Danny Gardella was banned from major league baseball for playing in the Mexican League in 1946. He is remembered, and rightly so, for the legal battle that stemmed from his ban. Richard Goldstein's obituary of Gardella is in today's NY Times, and worth a place in your notebook.
Gardella's ban was part of a "group boycott" imposed by Commissioner Happy Chandler. The object of the boycott was to protect the reserve clause in a period where the potential for player movement among rival leagues was significant. Gardella sued Chandler and baseball over the boycott. The case was dismissed in 1947, based on the precedent that "baseball was not commerce," from the Supreme Court decision in the Federal League case of 1922. That case, the source of baseball's immunity from anti-trust law, stemmed from an earlier boycott of players who had signed with teams from the Federal League.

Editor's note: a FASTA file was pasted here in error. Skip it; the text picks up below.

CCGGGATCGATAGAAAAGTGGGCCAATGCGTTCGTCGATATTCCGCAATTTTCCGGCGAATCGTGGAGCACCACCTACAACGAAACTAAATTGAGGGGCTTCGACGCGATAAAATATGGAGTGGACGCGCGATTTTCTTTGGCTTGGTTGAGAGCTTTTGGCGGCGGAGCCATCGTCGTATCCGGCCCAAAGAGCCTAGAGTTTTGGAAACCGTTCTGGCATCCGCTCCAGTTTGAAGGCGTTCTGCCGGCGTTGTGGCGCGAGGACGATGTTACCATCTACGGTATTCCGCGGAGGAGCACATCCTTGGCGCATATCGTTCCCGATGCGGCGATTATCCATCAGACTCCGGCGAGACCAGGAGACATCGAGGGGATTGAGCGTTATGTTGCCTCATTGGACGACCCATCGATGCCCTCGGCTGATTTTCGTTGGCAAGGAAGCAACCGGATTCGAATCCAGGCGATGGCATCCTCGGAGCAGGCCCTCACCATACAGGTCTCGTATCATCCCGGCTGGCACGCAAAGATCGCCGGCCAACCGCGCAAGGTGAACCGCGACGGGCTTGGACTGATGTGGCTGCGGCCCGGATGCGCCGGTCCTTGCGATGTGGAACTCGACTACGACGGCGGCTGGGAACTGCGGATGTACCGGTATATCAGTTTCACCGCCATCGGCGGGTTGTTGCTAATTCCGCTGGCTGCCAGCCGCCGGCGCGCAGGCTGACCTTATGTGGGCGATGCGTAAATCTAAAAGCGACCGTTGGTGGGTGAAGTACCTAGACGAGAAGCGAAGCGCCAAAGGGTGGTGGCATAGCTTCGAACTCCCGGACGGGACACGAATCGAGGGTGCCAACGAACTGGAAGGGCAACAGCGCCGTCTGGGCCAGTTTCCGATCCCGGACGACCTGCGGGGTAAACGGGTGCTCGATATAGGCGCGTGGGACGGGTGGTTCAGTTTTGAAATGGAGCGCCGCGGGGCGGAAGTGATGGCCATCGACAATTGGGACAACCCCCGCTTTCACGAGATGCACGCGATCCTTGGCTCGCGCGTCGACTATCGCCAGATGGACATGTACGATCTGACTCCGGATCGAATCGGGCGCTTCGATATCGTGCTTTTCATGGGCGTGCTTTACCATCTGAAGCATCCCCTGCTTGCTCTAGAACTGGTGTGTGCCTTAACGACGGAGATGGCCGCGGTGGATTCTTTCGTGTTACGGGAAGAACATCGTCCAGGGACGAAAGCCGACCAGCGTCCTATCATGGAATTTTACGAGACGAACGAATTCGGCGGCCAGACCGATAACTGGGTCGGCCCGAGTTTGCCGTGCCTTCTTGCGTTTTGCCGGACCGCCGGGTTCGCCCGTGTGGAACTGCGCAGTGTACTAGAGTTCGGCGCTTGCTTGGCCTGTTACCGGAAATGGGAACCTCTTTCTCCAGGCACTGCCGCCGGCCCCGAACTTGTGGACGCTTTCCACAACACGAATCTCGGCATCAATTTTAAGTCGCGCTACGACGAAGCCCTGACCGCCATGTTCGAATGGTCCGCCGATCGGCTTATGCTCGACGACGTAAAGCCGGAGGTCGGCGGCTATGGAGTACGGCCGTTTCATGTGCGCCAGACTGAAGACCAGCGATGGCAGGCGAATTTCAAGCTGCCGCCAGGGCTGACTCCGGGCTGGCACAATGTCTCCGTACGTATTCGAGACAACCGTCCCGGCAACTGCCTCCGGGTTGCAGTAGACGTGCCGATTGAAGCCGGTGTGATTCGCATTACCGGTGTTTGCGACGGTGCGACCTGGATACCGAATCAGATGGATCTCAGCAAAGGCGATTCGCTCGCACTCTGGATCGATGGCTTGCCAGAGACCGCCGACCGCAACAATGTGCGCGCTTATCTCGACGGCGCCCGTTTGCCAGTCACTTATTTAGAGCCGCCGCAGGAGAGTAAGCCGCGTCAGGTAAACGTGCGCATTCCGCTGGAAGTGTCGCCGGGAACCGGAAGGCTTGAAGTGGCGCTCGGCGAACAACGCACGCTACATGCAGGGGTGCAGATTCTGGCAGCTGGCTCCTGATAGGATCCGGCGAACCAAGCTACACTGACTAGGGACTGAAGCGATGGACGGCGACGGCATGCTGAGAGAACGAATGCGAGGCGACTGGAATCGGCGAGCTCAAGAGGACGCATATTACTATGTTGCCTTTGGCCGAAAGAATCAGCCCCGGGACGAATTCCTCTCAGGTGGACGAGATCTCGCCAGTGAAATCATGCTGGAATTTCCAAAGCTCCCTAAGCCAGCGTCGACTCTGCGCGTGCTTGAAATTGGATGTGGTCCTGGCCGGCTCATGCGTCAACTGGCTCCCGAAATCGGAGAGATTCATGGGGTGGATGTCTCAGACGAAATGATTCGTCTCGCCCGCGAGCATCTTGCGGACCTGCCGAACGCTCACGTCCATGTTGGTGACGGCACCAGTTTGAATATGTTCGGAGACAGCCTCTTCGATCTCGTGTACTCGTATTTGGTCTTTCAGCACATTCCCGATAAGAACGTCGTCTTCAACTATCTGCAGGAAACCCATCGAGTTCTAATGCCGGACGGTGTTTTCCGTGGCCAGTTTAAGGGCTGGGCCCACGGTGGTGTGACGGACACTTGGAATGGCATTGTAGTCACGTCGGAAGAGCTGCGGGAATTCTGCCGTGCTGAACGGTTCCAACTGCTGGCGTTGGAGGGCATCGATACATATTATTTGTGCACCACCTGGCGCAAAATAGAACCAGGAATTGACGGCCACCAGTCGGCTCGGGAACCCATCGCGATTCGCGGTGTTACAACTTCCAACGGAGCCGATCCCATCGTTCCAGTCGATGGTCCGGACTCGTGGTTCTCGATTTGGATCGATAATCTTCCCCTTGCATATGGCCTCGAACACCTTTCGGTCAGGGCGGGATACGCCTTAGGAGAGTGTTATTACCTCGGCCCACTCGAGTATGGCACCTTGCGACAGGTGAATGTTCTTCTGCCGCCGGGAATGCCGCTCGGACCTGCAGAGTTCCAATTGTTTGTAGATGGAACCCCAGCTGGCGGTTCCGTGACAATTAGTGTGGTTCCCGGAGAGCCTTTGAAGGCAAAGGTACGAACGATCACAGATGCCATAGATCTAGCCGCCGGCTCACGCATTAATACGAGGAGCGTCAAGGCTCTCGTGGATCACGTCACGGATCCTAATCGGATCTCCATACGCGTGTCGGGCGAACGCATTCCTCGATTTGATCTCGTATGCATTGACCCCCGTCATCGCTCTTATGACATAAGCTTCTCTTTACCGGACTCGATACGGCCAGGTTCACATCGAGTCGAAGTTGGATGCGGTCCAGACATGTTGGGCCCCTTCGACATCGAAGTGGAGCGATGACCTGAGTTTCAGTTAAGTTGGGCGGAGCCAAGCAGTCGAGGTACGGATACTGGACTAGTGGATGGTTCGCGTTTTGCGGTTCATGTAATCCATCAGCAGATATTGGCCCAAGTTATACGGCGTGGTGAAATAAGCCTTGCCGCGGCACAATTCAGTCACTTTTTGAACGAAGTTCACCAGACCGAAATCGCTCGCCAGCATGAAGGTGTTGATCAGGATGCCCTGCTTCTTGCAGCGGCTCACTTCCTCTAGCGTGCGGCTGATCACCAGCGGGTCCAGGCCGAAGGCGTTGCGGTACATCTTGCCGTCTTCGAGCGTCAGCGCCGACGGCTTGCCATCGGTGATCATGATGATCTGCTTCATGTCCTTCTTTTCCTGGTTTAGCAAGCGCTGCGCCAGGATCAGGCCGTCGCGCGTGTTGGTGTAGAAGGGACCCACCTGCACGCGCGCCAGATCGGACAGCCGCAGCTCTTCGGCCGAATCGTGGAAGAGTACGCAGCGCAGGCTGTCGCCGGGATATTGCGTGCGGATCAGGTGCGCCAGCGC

By that time however, the courts had recognized that the Federal League decision was shaky, and baseball risked having the precedent overturned if it took the case to the limit. Gardella's appeal of the dismissal was successful, and baseball ultimately settled the case rather than risk a full trial.
Gardella's contribution on the diamond of major league baseball was modest - he hit 18 home runs for the Giants in the war year of 1945, and failed to stick with a club after that. But his lawsuit was a significant guidepost for players in their struggle to eliminate the reserve clause. Like Goldstein, I'll give Danny Gardella the last word in this post:
"I feel I let the whole world know that the reserve clause was unfair," he said. "It had the odor of peonage, even slavery."